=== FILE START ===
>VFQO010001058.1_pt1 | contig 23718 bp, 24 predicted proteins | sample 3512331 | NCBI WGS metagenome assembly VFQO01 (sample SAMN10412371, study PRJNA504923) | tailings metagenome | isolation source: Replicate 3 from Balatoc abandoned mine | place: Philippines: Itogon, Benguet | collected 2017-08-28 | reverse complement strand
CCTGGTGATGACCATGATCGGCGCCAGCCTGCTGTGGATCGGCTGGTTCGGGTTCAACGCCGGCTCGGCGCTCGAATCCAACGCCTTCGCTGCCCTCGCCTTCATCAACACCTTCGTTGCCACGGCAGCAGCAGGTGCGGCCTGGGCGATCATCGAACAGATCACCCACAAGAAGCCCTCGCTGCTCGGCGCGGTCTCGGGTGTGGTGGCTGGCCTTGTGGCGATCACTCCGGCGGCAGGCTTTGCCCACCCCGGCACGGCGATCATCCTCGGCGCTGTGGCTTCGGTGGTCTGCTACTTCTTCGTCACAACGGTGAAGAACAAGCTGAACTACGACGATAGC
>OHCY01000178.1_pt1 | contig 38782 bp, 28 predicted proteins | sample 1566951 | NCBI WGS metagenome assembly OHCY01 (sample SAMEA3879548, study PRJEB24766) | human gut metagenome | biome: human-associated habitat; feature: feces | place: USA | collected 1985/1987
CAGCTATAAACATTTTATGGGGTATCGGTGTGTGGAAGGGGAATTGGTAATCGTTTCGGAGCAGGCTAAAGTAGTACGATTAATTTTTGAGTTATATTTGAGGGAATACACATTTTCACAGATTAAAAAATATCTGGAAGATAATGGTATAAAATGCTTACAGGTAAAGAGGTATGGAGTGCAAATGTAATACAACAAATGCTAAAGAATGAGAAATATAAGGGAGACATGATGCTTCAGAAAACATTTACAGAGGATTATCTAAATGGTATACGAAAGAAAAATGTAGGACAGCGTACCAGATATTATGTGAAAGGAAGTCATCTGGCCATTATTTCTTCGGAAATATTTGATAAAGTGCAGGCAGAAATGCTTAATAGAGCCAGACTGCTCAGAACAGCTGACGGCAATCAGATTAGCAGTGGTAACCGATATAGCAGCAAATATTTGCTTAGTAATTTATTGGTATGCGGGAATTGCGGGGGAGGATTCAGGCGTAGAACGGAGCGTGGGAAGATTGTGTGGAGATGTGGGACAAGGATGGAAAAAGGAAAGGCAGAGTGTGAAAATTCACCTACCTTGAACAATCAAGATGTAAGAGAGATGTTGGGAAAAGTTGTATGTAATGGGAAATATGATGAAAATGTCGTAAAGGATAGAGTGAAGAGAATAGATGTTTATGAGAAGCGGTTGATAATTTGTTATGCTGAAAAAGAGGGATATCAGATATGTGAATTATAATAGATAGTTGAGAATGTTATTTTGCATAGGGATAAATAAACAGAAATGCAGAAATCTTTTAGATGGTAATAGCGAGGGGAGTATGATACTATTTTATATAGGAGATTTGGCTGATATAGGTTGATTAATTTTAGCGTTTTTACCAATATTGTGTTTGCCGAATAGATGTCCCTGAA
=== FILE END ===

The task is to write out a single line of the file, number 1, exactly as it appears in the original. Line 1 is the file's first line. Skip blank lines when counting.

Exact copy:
>VFQO010001058.1_pt1 | contig 23718 bp, 24 predicted proteins | sample 3512331 | NCBI WGS metagenome assembly VFQO01 (sample SAMN10412371, study PRJNA504923) | tailings metagenome | isolation source: Replicate 3 from Balatoc abandoned mine | place: Philippines: Itogon, Benguet | collected 2017-08-28 | reverse complement strand